Cost-shunting, over-promise and under-delivering, waste, lack of skills, focus on process not outcomes: Government needs to “get efficiency done”
3 December 2021
After a year of unprecedented public spending, including a series of high profile and incredibly costly policy and procurement failures, PAC reports today that across Whitehall there needs to be a new focus on efficiency – but that will be an uphill struggle while the problems in planning and resilience, exposed across Government in the pandemic, persist.
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Departments need “robust plans for realising the efficiencies identified during the Spending Review”, including careful planning of the skills and capabilities required – the PAC recently reported on the abject failure of the Green Homes scheme, where there were simply not the trained professionals to implement the scheme, no matter how much was spent on it - and ensuring sufficient capacity is in place to respond to unexpected situations. For years the PAC has reported on Ministry of Defence’s habitual problem of “over-promise, under-deliver”, and of not pulling the plug on schemes that underperform but instead sink more and more taxpayer funds into them.
The PAC has repeatedly called for results and outcome-focussed tracking of programmes as they are rolled out, with interventions planned and implemented if things are going off track. The Cabinet Office is now implementing a new ‘Outcome Delivery Plans’ framework, for departments to match resources to publicly defined outcomes. This could help identify where capacity is needed and allow more agile redeployment of resources across government: previous PAC reports such as that on the “eye-wateringly expensive” but failed Test & Trace system and on the school meals voucher scheme have shown that public policy expertise and effective delivery cannot always be bought in, even at extreme expense.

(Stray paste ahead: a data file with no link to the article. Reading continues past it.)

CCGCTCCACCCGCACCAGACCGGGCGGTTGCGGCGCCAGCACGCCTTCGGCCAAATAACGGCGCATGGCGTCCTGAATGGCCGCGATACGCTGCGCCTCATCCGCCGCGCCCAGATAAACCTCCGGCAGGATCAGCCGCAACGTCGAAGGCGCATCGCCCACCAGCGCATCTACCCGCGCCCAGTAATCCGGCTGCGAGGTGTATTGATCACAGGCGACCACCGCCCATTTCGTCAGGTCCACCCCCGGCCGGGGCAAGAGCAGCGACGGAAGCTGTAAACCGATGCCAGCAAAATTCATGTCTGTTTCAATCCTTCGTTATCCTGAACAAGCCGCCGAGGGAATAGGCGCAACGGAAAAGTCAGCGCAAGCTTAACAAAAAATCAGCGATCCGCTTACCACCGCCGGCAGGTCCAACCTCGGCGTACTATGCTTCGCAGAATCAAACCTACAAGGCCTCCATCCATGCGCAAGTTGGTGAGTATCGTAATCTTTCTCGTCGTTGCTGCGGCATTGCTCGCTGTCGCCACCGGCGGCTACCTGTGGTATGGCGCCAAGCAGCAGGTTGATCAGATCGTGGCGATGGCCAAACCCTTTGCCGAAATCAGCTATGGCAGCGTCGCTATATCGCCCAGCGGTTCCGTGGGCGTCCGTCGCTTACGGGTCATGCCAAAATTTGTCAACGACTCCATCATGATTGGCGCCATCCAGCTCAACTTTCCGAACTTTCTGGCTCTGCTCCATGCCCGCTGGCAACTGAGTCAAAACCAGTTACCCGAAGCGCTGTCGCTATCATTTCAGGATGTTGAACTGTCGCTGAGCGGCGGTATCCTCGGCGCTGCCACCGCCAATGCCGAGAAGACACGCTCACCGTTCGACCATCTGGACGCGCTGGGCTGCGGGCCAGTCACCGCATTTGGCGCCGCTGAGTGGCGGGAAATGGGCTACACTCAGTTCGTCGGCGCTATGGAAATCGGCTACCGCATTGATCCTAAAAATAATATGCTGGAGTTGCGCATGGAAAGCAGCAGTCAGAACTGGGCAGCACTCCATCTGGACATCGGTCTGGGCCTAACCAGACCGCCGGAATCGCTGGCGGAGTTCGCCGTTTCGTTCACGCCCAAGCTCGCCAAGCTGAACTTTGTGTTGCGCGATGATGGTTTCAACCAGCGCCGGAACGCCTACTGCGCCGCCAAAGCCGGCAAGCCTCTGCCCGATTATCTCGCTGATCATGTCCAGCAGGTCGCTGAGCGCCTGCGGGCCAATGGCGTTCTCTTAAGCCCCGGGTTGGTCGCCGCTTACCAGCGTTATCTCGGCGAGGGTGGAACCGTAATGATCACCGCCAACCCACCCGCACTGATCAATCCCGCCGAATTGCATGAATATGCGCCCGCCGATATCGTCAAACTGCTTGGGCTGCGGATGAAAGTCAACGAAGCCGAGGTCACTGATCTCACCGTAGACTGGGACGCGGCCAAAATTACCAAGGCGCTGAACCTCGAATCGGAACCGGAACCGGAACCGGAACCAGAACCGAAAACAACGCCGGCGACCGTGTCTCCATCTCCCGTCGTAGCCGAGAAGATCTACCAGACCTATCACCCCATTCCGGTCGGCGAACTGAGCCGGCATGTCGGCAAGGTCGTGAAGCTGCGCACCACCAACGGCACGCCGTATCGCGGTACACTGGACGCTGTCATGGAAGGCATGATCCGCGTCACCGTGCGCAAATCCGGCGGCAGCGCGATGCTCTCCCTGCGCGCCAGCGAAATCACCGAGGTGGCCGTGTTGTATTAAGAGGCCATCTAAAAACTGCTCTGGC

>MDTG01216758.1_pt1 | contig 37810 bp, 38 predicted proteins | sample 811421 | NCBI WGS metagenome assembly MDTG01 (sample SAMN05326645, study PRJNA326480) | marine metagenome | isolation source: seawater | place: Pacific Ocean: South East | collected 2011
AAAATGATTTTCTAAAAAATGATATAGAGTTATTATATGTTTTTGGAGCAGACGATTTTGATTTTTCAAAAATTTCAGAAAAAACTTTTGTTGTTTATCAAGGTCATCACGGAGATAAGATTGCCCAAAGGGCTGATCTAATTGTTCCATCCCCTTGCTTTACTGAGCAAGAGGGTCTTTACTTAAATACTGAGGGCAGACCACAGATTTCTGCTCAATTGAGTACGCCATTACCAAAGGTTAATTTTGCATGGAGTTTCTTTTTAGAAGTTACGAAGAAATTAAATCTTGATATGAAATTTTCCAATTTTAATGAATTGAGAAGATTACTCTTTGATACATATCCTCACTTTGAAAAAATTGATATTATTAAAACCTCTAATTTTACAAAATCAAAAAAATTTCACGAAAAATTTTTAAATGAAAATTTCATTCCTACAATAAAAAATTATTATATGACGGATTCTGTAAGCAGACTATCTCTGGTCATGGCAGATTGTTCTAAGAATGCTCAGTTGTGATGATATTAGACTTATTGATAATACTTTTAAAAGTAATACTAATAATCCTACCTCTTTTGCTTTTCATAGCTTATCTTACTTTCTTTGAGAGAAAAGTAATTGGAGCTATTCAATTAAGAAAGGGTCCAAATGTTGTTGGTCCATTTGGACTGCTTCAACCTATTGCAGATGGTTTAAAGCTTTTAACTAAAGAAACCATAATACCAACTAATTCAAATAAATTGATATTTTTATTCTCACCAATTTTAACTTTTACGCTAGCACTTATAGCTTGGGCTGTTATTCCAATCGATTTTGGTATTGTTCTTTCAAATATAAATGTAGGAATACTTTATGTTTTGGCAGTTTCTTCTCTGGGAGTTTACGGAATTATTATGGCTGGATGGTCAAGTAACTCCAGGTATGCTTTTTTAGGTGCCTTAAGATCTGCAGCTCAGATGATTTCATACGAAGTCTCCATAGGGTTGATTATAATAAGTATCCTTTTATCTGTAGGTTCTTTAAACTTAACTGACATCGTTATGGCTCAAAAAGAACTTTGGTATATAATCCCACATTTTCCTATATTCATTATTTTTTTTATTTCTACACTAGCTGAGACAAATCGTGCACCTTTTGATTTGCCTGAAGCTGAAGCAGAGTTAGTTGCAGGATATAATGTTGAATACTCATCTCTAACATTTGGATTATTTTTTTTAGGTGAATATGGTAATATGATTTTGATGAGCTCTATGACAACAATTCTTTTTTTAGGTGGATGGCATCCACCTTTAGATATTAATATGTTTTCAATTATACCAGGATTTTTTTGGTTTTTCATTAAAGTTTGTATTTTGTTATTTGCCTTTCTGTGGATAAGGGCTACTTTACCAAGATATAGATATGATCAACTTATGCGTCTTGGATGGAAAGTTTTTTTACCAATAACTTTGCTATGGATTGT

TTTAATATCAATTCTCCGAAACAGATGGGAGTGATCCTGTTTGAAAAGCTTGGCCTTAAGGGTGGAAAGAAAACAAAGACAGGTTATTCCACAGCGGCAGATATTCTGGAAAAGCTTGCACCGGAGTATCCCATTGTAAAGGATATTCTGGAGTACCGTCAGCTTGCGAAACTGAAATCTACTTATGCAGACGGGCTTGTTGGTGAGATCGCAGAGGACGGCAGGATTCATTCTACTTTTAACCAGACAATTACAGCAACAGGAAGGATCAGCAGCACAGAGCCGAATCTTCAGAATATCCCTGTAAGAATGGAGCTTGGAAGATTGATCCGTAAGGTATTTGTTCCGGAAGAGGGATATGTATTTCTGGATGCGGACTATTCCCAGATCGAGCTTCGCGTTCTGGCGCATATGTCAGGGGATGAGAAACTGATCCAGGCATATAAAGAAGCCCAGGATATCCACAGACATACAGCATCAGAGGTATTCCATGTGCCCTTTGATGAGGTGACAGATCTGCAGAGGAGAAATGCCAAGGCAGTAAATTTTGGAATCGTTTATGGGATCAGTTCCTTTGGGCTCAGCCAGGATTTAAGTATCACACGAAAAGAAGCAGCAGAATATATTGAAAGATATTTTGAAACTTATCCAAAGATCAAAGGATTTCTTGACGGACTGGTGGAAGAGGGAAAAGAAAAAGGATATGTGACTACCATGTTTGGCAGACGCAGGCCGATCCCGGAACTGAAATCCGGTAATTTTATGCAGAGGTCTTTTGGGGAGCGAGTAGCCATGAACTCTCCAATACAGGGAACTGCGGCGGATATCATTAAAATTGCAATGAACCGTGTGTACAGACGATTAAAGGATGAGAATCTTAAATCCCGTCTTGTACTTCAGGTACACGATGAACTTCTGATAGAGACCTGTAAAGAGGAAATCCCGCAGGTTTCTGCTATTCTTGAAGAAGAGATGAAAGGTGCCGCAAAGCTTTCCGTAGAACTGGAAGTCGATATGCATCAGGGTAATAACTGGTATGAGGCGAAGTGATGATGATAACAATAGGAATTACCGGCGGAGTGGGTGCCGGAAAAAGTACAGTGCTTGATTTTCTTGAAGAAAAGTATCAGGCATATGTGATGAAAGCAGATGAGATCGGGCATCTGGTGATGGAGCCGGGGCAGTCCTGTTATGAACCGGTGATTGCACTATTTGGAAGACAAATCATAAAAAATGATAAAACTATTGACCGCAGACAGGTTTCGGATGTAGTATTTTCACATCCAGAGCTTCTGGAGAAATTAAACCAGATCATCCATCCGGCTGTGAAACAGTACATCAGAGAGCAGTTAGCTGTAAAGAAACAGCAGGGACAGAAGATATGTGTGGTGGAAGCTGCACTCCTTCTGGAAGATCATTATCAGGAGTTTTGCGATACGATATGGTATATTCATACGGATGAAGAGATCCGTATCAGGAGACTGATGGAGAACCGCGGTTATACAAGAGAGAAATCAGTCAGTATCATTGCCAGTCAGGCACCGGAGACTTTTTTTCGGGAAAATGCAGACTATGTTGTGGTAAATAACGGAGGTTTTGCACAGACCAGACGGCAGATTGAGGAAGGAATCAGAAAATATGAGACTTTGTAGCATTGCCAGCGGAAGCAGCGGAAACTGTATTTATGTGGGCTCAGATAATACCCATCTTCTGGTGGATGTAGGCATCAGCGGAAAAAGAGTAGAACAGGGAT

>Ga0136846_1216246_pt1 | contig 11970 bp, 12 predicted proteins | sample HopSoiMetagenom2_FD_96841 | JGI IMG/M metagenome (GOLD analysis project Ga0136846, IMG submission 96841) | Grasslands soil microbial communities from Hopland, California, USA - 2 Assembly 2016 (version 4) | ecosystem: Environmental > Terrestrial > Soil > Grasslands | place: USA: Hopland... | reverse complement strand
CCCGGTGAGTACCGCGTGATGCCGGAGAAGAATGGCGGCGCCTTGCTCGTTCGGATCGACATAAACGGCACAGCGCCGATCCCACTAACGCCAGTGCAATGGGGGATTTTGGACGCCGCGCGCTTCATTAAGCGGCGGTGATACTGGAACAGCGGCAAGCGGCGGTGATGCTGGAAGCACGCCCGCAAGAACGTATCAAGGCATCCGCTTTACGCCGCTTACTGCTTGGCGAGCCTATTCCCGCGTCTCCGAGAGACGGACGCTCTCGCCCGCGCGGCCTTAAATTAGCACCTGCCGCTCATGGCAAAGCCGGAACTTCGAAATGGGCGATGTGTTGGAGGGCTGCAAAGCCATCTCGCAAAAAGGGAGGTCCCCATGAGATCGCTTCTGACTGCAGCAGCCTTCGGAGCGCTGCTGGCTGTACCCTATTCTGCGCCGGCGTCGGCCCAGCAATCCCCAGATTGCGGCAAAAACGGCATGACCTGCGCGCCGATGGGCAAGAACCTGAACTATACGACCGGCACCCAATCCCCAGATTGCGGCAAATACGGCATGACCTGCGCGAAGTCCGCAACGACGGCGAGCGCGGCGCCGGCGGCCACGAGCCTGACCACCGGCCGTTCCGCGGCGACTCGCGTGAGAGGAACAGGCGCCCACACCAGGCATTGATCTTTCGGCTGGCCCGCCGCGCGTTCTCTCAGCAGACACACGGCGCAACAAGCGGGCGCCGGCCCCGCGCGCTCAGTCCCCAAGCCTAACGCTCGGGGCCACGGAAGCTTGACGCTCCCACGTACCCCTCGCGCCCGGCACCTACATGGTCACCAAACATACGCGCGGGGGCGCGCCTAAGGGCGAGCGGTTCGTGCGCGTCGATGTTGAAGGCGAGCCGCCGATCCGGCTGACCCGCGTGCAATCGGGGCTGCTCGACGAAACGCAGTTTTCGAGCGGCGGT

Dame Meg Hillier MP, Chair of the Public Accounts Committee said:
“The lesson of the pandemic is that government cannot, and must not, rely on cutting capacity to or below the bare minimum necessary, as a proxy for ‘efficiency’. That is not efficiency, it’s just under-resourcing, often with costs not actually “saved” at all but shunted onto other parts of government or society.
Too often the PAC has seen efficiency figures which are either pie in the sky or a crude way of balancing the books but not about more effective ways of spending taxpayers’ money to secure better outcomes for service users. This may sound like dry accounting but every pound spent more efficiently means a better deal for taxpayers.
Make a plan, set outcome targets, measure delivery against them, use planned interventions when you miss them. This is not rocket science, this is management 101: we on PAC have been saying it for years and we’ll keep saying it until the government ‘gets efficiency done’.”
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